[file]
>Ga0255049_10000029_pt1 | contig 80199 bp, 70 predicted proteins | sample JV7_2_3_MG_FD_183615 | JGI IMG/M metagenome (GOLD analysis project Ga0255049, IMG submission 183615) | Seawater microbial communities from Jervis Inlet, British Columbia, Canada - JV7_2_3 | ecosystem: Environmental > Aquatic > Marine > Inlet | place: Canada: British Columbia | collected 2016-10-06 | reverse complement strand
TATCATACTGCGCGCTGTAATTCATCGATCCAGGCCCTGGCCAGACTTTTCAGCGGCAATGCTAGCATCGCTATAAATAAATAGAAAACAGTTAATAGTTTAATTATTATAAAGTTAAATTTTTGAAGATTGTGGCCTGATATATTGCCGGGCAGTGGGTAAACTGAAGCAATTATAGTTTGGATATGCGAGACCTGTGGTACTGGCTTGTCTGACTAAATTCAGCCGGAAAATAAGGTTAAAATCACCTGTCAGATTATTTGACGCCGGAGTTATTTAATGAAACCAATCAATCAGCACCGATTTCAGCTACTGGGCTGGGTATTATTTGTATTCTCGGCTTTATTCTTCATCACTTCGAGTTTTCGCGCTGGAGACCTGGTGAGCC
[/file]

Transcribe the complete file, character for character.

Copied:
>Ga0255049_10000029_pt1 | contig 80199 bp, 70 predicted proteins | sample JV7_2_3_MG_FD_183615 | JGI IMG/M metagenome (GOLD analysis project Ga0255049, IMG submission 183615) | Seawater microbial communities from Jervis Inlet, British Columbia, Canada - JV7_2_3 | ecosystem: Environmental > Aquatic > Marine > Inlet | place: Canada: British Columbia | collected 2016-10-06 | reverse complement strand
TATCATACTGCGCGCTGTAATTCATCGATCCAGGCCCTGGCCAGACTTTTCAGCGGCAATGCTAGCATCGCTATAAATAAATAGAAAACAGTTAATAGTTTAATTATTATAAAGTTAAATTTTTGAAGATTGTGGCCTGATATATTGCCGGGCAGTGGGTAAACTGAAGCAATTATAGTTTGGATATGCGAGACCTGTGGTACTGGCTTGTCTGACTAAATTCAGCCGGAAAATAAGGTTAAAATCACCTGTCAGATTATTTGACGCCGGAGTTATTTAATGAAACCAATCAATCAGCACCGATTTCAGCTACTGGGCTGGGTATTATTTGTATTCTCGGCTTTATTCTTCATCACTTCGAGTTTTCGCGCTGGAGACCTGGTGAGCC